Of all European countries as well as the United States, Switzerland offers the best conditions for family enterprises. Germany, in contrast, ranks only 11th among 18 countries and so takes a position in the mid-range as an investment location for family enterprises. This is the conclusion of a comparison of investment locations for family enterprises presented for the fourth time by Stiftung Familienunternehmen. The study was conducted by the Centre for European Economic Research (ZEW) on behalf of the foundation.

The "Country Index for Family Enterprises" is unique due to its focus on location factors which are important for family enterprises. Since 2006, the study has incorporated five complex indices: “Taxes”, “Labour Costs, Productivity, Human Capital”, “Regulation”, “Financing”, and “Public Infrastructure”. Moreover, the current country index is addressing “Energy Costs and Security of Energy Supply” – the recent development of this area concerns many family enterprises. The country index serves as a compass for investment decisions, that is, for the question where new jobs are created.

Taxation turns out to be one of Germany’s major weaknesses in an international comparison. Within this field Germany ranks 13th among 18 countries. Regarding labour costs, productivity, and human capital Germany only ranks 15th, improving at least by one position compared to 2010. When it comes to financing, Germany is in a significantly better position: concerning family enterprises’ access to financial capital for investments and everyday business operations, Germany ranks 7th; this is the same position as in the category for the quality of public infrastructure.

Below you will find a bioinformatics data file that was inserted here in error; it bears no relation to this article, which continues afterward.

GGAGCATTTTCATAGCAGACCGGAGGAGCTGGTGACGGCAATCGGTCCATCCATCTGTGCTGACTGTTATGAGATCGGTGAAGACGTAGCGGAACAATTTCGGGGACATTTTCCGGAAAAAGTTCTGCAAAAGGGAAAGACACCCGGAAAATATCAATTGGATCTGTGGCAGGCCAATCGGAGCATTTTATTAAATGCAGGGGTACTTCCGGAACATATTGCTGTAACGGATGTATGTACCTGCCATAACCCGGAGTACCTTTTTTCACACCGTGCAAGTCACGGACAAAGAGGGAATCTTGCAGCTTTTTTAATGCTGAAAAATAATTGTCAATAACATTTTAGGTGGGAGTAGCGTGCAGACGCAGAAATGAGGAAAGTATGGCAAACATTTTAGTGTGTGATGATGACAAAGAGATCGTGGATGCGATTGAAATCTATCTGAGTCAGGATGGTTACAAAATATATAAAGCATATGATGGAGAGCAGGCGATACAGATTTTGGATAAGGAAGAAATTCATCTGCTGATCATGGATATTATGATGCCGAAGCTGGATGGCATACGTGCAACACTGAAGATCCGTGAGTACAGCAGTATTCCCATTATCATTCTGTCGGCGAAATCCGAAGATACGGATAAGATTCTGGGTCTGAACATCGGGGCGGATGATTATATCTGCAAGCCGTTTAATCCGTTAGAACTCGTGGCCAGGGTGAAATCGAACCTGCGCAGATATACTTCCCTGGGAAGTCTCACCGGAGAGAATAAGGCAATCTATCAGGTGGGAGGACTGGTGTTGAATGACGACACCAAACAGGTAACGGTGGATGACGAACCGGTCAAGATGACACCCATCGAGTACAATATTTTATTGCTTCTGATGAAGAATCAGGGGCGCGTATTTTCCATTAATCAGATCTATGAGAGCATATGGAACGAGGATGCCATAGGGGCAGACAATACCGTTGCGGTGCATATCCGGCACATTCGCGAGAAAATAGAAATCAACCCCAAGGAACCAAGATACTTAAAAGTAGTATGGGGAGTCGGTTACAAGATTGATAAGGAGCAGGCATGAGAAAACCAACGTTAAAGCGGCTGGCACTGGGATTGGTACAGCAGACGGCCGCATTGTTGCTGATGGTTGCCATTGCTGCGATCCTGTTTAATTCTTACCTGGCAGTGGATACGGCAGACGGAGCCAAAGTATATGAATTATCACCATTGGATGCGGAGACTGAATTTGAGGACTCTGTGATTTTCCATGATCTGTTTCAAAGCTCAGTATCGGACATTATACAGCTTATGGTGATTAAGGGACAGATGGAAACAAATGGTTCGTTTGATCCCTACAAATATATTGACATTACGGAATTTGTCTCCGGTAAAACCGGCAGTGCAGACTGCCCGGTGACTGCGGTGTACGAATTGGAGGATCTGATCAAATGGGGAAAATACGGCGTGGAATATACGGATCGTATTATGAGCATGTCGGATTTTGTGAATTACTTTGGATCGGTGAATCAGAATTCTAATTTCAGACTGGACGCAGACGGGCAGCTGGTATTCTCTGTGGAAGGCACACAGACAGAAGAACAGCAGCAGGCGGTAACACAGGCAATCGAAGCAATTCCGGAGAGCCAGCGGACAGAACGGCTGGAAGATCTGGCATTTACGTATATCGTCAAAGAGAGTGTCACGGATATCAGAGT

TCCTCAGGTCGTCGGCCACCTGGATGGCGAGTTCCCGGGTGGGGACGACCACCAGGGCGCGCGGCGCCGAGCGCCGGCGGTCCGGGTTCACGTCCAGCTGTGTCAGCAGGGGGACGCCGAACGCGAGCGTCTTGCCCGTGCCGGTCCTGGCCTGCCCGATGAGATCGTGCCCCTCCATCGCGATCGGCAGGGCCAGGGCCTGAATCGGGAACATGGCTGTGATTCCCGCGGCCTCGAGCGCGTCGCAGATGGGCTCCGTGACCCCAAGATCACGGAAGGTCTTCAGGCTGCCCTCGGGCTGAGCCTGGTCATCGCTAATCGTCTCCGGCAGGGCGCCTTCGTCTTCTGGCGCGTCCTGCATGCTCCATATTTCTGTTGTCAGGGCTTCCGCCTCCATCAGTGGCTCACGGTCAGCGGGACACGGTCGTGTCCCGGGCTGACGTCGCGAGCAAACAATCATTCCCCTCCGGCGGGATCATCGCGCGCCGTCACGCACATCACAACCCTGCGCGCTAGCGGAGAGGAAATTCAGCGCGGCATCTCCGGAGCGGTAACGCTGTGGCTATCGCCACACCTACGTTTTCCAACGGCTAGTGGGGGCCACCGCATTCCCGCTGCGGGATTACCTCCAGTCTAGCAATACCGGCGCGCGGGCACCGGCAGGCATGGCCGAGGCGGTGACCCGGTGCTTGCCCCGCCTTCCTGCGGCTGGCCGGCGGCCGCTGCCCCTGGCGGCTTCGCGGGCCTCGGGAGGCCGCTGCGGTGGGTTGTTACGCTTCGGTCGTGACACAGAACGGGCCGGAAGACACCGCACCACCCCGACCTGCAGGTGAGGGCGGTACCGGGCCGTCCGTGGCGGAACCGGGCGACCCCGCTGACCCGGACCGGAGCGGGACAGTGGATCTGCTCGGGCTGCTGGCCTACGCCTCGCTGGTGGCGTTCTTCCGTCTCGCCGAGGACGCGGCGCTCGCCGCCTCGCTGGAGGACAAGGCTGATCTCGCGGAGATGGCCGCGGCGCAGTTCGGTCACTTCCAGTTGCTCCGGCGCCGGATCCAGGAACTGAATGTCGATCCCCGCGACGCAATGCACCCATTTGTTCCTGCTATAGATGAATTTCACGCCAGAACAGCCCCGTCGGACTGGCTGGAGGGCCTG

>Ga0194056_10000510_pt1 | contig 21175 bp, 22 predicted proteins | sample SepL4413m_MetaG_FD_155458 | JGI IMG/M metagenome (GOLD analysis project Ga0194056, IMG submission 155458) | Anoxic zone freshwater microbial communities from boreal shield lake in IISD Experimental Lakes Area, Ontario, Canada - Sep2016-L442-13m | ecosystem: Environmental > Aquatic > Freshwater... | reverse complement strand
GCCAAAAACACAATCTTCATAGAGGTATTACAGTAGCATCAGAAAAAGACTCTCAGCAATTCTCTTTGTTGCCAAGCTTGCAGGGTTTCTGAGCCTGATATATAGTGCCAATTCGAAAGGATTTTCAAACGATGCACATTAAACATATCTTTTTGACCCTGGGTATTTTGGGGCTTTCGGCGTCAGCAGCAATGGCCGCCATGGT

Germany’s worst position is in the area of regulation which is crucial for family enterprises. If there are too many obstacles in this area, family enterprises cannot fully exploit their strengths. Ranking 16th out of 18 included countries, Germany still belongs to the worst locations when it comes to regulation, even though it improved by one position compared to 2010.

The area of energy was analysed for the first time in the country index. Here, Germany ranks 13th, which equals a position at the bottom of the mid-ranking countries. The unfavourable ranking is particularly due to high power and energy costs. Regarding the security of energy imports, Germany obtains average results; concerning the security of electricity supply, results have been very good up to now.

For further information please contact:

PD Dr. Friedrich Heinemann, Phone: +49 (0) 621/1235-149, E-mail: heinemann@zew.de





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